Circle of Security–Parenting: A randomized controlled trial in Head Start

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Cassidy, J., Brett, B., Gross, J., Stern, J., Martin, D., Mohr, J., & Woodhouse, S. (2017). Circle of Security–Parenting: A randomized controlled trial in Head Start. Development and Psychopathology, 29(2), 651-673.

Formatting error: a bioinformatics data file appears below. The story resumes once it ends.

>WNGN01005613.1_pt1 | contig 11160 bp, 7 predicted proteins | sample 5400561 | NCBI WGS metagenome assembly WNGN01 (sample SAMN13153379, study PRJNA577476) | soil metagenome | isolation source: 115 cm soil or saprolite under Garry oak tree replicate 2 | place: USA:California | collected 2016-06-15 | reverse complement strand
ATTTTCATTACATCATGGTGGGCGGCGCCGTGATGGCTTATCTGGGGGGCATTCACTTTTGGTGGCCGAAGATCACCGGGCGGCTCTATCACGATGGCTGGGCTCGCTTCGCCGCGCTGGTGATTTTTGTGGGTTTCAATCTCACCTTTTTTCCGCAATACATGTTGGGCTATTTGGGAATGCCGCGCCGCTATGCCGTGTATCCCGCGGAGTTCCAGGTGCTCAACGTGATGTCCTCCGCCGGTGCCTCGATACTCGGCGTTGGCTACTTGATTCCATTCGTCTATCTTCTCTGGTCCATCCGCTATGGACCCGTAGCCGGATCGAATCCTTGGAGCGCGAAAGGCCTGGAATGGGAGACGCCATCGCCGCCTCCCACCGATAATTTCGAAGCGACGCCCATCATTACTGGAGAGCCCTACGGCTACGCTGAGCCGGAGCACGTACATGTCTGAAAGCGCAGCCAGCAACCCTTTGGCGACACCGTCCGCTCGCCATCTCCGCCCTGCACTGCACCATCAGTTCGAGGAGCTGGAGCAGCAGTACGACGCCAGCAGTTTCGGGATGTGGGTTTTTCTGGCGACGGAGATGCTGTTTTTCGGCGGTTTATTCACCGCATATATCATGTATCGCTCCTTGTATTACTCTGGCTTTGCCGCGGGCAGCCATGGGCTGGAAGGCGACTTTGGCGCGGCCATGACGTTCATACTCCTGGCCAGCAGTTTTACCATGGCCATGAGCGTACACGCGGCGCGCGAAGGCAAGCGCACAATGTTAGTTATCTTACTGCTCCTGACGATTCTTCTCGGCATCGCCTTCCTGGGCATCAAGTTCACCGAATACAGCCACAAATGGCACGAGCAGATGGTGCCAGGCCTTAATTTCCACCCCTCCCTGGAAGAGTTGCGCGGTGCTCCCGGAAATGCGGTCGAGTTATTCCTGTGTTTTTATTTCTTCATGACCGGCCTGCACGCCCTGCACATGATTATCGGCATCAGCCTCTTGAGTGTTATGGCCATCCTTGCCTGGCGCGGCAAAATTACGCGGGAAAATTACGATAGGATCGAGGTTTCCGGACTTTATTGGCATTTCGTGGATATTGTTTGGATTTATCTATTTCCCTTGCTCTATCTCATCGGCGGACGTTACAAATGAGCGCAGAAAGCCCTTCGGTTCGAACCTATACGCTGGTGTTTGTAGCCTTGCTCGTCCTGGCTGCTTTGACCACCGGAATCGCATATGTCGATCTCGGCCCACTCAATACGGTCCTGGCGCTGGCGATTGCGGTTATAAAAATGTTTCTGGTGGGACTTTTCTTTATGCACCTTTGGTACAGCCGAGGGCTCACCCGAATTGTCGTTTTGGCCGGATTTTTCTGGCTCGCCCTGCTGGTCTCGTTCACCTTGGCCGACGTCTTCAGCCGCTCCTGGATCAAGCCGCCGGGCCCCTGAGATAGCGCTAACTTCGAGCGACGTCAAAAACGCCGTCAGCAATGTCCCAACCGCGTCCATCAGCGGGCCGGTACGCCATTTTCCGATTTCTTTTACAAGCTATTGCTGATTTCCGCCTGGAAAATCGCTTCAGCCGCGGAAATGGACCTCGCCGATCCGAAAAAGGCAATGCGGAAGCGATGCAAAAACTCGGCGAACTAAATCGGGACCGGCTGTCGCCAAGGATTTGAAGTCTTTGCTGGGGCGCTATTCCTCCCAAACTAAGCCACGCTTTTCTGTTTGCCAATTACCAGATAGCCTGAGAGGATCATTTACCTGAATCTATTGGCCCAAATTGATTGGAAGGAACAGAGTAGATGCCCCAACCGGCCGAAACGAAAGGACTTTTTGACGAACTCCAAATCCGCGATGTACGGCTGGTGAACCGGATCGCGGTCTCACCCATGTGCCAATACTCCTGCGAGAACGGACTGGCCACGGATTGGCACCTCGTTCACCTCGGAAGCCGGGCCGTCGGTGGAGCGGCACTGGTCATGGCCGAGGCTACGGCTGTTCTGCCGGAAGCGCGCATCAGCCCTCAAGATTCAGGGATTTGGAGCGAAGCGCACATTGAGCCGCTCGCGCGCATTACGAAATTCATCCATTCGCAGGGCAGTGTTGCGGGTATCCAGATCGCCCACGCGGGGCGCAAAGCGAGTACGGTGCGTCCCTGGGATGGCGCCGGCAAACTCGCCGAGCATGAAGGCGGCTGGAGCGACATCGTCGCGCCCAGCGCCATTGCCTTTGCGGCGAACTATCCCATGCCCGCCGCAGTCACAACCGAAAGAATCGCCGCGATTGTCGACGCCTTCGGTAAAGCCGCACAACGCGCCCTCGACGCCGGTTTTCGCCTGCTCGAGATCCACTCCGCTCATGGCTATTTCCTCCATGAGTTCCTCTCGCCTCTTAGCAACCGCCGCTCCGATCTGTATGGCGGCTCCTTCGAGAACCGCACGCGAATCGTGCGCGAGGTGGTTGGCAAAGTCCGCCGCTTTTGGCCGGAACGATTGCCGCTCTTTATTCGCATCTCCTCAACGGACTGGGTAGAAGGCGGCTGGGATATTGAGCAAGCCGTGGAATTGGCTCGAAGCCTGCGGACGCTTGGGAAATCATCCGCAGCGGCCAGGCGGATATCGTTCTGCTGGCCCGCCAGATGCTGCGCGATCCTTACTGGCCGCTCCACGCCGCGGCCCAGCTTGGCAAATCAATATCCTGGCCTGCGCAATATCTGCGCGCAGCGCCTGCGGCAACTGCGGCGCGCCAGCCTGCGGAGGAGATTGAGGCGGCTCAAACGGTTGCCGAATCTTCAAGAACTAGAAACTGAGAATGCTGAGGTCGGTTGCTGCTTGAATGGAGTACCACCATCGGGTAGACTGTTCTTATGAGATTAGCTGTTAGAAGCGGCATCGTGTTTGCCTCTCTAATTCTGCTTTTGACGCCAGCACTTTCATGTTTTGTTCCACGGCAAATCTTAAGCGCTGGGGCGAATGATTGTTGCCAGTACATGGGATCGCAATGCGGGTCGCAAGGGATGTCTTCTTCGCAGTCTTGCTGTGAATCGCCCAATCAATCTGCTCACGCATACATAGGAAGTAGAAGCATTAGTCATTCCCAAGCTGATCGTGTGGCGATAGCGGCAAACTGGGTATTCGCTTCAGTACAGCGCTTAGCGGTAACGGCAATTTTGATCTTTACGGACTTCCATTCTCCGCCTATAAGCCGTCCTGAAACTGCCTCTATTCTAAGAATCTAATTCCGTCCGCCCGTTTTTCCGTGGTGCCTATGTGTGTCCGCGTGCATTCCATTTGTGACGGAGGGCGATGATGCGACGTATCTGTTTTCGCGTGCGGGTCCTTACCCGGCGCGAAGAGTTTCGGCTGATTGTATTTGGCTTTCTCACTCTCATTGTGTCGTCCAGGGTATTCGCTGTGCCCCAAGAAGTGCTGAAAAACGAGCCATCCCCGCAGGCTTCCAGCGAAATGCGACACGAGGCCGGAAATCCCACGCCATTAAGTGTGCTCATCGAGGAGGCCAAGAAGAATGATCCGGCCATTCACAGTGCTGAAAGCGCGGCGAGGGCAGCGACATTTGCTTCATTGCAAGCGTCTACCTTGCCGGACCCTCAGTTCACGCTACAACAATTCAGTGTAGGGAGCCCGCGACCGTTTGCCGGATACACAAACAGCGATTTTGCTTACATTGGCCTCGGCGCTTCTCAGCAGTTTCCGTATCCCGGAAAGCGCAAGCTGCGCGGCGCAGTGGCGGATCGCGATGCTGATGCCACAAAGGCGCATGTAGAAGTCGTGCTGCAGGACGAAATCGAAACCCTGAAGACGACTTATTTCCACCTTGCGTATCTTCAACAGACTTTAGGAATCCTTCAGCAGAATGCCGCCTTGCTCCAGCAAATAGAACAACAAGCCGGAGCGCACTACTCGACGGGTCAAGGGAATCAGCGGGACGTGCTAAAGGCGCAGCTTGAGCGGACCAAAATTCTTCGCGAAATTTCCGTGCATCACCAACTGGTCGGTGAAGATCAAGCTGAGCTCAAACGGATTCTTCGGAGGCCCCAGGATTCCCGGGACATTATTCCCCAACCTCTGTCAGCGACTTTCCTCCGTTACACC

Although evidence shows that attachment insecurity and disorganization increase risk for the development of psychopathology (Fearon, Bakermans-Kranenburg, van IJzendoorn, Lapsley, & Roisman, 2010; Groh, Roisman, van IJzendoorn, Bakermans-Kranenburg, & Fearon, 2012), implementation challenges have precluded dissemination of attachment interventions on the broad scale at which they are needed. The Circle of Security–Parenting Intervention (COS-P; Cooper, Hoffman, & Powell, 2009), designed with broad implementation in mind, addresses this gap by training community service providers to use a manualized, video-based program to help caregivers provide a secure base and a safe haven for their children. The present study is a randomized controlled trial of COS-P in a low-income sample of Head Start enrolled children and their mothers. Mothers (N = 141; 75 intervention, 66 waitlist control) completed a baseline assessment and returned with their children after the 10-week intervention for the outcome assessment, which included the Strange Situation. Intent to treat analyses revealed a main effect for maternal response to child distress, with mothers assigned to COS-P reporting fewer unsupportive (but not more supportive) responses to distress than control group mothers, and a main effect for one dimension of child executive functioning (inhibitory control but not cognitive flexibility when maternal age and marital status were controlled), with intervention group children showing greater control. There were, however, no main effects of intervention for child attachment or behavior problems. Exploratory follow-up analyses suggested intervention effects were moderated by maternal attachment style or depressive symptoms, with moderated intervention effects emerging for child attachment security and disorganization, but not avoidance; for inhibitory control but not cognitive flexibility; and for child internalizing but not externalizing behavior problems. This initial randomized controlled trial of the efficacy of COS-P sets the stage for further exploration of “what works for whom” in attachment intervention.